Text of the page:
With a price on his head, Ichi seeks tranquillity in a favorite village. Since his last visit, it has fallen prey to Boss Masagoro, the son of a merchant rumored to have stolen gold from the shogunate. The boss has hired Yojimbo as his hard-drinking enforcer, but Yojimbo is both a spy for the shogunate, trying to find the gold, and in love with the merchant's unwilling mistress, Umeno. Ichi hires on as the merchant's masseur and buys Umeno's freedom with his employer's own money. This embarrasses Yojimbo who withdraws from a pact with Ichi to stir up trouble between father and son and their gangs. As the two sides fight, Ichi finds the gold and sets up a final set of confrontations. Written by <jhailey@hotmail.com>

Plot Summary | Add Synopsis


A legendary figure in Japan is Zatoichi - the blind masseur with healing hands and a swift sword.


Not Rated | See all certifications »






Release Date:

15 January 1970 (Japan) See more »

Also Known As:

Zatoichi Meets Yojimbo See more »

Company Credits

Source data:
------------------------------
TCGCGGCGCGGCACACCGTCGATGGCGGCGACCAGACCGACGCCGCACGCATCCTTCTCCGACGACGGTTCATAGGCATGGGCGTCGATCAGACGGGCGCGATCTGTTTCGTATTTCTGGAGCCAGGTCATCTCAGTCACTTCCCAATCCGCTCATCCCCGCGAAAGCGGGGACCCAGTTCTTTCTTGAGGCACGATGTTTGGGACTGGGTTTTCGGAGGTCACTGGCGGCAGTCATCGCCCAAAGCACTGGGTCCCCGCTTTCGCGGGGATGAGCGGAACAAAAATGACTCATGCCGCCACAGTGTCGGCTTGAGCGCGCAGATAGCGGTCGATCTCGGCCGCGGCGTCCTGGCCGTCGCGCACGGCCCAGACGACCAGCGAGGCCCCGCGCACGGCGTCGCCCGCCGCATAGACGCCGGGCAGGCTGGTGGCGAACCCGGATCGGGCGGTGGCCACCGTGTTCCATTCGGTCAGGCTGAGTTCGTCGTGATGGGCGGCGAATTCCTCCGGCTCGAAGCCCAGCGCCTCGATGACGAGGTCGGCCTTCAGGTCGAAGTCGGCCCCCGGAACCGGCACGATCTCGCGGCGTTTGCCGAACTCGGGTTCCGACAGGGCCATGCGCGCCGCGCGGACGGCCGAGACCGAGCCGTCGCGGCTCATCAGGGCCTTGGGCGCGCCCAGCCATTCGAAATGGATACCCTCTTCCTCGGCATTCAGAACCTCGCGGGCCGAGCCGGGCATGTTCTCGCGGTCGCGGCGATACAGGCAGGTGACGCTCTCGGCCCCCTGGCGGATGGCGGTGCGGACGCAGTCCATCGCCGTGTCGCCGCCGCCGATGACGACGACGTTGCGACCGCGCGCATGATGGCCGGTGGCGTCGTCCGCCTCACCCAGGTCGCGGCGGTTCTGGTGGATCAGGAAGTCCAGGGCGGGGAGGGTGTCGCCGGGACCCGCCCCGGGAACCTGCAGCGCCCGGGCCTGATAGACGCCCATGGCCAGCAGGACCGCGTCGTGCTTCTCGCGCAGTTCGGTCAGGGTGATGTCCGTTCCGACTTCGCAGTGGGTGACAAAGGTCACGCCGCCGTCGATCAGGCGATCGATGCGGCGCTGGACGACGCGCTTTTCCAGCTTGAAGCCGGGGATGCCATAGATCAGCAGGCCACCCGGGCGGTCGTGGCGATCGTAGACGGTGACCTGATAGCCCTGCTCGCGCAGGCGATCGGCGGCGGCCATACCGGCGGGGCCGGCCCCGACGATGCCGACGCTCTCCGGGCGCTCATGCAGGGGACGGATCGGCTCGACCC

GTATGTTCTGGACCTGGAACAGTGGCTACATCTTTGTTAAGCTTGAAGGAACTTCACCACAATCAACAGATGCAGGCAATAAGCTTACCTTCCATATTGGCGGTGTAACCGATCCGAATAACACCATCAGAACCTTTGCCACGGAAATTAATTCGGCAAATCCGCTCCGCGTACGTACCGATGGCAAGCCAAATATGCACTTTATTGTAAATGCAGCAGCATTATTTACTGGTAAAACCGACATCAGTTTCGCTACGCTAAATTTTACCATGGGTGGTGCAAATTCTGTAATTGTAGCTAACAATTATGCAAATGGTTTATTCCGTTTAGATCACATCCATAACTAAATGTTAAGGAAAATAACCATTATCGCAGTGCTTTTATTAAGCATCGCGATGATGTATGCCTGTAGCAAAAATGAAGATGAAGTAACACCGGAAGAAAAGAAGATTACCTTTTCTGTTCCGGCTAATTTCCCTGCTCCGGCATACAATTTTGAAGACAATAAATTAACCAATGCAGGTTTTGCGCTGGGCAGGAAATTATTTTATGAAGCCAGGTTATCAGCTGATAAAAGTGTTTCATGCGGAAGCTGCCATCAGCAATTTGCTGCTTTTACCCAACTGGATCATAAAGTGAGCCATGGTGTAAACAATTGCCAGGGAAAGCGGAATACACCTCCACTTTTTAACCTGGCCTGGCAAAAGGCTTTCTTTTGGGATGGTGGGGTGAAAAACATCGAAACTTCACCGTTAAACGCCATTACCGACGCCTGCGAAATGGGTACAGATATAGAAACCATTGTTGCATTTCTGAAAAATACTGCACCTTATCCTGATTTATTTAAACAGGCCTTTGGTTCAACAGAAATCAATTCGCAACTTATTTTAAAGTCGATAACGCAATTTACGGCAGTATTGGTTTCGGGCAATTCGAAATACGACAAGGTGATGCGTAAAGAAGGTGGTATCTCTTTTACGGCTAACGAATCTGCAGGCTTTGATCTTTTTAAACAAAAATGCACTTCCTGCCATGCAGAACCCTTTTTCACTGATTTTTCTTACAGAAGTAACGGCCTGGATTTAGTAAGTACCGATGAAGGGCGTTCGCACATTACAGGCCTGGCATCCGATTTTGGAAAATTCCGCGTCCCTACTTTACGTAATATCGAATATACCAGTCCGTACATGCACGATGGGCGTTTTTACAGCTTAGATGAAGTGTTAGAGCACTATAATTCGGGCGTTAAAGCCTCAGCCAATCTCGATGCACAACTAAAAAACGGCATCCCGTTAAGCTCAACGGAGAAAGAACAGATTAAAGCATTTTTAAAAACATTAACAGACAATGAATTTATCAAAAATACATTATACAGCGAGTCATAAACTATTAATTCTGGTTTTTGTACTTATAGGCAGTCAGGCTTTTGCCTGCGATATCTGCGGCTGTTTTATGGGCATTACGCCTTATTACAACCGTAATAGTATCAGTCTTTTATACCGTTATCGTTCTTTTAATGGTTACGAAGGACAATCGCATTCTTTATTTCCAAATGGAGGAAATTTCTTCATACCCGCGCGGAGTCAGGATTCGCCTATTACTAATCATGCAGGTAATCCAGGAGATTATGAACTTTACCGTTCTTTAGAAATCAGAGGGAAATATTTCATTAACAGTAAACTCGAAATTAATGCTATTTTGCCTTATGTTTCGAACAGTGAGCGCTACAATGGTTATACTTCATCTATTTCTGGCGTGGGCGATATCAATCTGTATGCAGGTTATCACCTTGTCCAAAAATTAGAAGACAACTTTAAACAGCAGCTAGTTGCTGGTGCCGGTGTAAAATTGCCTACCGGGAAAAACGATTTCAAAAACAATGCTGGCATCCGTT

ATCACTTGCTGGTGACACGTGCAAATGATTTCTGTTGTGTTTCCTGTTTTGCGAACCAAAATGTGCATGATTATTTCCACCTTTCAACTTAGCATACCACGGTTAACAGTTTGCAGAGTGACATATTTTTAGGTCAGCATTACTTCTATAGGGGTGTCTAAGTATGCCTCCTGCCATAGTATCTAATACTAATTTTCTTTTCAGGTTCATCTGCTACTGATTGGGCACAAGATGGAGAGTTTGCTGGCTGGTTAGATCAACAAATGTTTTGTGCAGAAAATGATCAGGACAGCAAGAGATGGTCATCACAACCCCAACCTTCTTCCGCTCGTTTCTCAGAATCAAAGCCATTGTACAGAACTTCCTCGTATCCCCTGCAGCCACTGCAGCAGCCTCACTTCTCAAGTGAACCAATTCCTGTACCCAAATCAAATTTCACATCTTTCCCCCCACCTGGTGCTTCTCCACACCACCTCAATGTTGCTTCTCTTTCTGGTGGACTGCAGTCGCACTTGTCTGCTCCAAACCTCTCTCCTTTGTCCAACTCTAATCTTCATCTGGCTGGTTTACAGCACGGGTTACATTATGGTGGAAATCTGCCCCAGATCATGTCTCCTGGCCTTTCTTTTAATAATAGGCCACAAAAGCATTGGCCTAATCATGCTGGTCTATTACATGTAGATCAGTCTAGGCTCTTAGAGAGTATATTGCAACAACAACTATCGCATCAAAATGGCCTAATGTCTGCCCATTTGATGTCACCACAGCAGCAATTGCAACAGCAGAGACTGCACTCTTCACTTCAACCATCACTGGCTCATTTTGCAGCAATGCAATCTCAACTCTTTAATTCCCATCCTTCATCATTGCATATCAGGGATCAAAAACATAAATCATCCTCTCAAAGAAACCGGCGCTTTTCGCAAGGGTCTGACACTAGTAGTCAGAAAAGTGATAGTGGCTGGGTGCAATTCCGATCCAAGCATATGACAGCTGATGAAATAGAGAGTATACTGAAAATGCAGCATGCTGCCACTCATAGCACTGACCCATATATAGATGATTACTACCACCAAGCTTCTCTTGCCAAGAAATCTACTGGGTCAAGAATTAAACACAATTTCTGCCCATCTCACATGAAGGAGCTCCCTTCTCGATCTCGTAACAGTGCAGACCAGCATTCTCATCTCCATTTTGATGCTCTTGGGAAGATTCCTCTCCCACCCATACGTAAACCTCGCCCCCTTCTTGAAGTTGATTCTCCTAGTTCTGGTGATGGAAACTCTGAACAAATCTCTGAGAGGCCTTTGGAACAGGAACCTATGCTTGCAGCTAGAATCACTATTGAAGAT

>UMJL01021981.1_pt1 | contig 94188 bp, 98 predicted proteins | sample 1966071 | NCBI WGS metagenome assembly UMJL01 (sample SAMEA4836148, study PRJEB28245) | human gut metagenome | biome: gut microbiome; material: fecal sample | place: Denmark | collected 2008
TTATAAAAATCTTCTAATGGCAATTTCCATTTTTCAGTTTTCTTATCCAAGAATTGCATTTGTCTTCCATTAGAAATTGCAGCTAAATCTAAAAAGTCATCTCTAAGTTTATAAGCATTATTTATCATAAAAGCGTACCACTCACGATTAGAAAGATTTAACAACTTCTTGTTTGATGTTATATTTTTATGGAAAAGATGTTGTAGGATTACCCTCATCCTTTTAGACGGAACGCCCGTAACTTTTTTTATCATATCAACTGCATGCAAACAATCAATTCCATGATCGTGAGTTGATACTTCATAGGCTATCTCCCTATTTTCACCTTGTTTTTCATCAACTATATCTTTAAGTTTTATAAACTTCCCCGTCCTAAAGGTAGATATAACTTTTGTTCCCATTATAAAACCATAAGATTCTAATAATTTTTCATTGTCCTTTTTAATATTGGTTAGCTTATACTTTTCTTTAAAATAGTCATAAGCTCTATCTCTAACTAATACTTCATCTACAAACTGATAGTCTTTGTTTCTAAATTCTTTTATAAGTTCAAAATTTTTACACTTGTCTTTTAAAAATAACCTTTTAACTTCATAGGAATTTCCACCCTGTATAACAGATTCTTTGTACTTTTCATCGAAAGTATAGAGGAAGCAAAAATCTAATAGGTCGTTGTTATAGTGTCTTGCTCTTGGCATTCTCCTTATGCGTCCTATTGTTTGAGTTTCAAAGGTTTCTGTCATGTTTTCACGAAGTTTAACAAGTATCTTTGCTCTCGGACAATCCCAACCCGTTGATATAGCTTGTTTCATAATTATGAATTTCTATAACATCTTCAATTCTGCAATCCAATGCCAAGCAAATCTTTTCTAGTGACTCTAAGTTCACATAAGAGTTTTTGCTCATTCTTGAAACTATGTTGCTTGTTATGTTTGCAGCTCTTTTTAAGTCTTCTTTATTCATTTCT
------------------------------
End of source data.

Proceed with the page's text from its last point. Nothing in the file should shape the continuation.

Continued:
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Technical Specs


Sound Mix:

Mono (Westrex Recording System)


Color (Daieicolor)

Aspect Ratio:

2.35 : 1
See full technical specs »

Did You Know?


This film was so popular that in the U.S. is was booked into some theaters that normally didn't run foreign language films. See more »


[first lines]
Zatoichi: I've got blood on my hands again.
See more »


Follows Zatoichi on the Road (1963) See more »

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User Reviews

Giving advise on better Samurai films than this one.
18 April 2002 | by ldoigSee all my reviews

Funnily enough a few years ago I wrote this (...BUT): First things first, for those that are concerned (and I'm sure you will be as I was), Toshiro Mifune is NOT playing the Yojimbo character from the Kurosawa movies. The title is purely a cash-in, though I'm not sure if it is for the modern Western market or the original title translates as such and was designed to con the Japanese market. The only other film I know of where Mifune genuinely plays the Yojimbo character is "Ambush at Blood Pass" which was the film the both actors completed after this one.